6. Financial Sector
Capital Markets and Portfolio Investment
There are no stock exchanges or financial regulatory institutions in the country.
Money and Banking System
There are currently two banks with branches in the Marshall Islands. The Bank of Guam is a publicly owned U.S. company with its headquarters in Guam. It complies with all U.S. regulations and is FDIC-insured. The Bank of the Marshall Islands (BOMI) is a privately-owned Marshallese company with headquarters in Majuro. First Hawaiian Bank is the sole provider of BOMI’s link to the U.S. and international network; however, there have been reports that the RMI’s correspondent banking relationship with First Hawaiian, Inc. may be in jeopardy if the government adopts the “SOV,” a cryptocurrency, as a national currency in addition to the U.S. dollar. Although the SOV was originally scheduled to be launched in 2019, recent press statements have indicated that the company associated with the SOV’s development needs time to address the concerns of the International Monetary Fund and other stakeholders, including the U.S. Treasury Department, and is delaying the planned launch of the SOV.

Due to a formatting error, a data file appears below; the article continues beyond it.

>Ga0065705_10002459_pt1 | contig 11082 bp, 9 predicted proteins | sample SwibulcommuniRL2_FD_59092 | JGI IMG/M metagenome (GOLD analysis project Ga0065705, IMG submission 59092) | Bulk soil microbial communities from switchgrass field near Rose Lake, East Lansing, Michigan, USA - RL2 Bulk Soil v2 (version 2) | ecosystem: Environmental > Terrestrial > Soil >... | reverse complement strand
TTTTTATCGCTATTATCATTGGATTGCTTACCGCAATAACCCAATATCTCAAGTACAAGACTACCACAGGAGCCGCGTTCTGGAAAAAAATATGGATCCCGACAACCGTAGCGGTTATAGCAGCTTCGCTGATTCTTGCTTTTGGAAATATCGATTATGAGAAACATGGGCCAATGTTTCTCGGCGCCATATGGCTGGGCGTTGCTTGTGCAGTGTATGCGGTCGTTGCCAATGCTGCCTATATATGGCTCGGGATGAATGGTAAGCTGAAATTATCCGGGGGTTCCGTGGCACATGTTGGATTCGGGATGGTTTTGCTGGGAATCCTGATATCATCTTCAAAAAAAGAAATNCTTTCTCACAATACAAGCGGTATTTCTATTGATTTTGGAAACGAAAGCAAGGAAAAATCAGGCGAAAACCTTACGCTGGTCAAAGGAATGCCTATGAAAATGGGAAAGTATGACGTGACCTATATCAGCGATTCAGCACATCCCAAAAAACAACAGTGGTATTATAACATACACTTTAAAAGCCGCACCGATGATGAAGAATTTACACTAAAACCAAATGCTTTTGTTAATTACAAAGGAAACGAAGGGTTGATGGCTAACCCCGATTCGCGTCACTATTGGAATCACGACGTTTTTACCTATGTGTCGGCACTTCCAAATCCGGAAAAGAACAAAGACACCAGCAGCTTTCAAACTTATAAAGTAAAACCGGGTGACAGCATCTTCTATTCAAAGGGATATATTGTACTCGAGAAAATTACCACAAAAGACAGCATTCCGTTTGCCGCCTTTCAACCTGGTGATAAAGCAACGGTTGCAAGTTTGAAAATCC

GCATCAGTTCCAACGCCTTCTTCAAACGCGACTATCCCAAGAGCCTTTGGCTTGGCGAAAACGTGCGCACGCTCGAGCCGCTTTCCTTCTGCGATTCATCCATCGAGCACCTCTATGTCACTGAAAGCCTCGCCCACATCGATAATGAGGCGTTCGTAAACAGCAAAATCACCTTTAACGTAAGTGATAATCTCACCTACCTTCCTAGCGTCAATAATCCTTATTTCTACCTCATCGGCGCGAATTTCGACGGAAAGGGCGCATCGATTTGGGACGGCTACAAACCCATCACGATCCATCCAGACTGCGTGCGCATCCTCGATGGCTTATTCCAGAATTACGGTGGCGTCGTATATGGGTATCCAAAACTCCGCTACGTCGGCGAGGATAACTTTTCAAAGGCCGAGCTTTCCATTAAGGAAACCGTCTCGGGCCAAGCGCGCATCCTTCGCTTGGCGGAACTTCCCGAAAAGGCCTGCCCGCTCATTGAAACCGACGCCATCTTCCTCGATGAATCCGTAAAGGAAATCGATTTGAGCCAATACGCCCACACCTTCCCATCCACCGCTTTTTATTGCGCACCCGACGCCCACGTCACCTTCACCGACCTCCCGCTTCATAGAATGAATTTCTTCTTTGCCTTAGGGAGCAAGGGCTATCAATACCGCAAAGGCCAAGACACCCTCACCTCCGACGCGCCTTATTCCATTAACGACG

Foreign Exchange and Remittances
The government does not impose any restrictions on converting or transferring funds associated with an investment. The Marshall Islands uses the U.S. dollar as its official currency, and there is no central bank. There are no official remittance policies and no restrictions on foreign exchange transactions. There have been no reported difficulties in obtaining foreign exchange as the vast majority of funds are denominated in U.S. dollars.
While the government encourages reinvestment of profits locally, there are no laws restricting repatriation of profits, dividends, or other investment capital acquired in the Marshall Islands. To comply with international money laundering commitments, cash transactions and transfers exceeding USD 10,000 are reported by the banks to the Banking Commission, which monitors this information and has the authority to investigate financial records when necessary. To date, however, the country has not successfully prosecuted any money laundering cases.
Sovereign Wealth Funds
The Marshall Islands has no sovereign wealth fund (SWF) or asset management bureau (AMB), but the Compact of Free Association established a Trust Fund for the Marshall Islands that is independently overseen by a committee composed of the United States, Taiwan, and Marshall Islands representatives.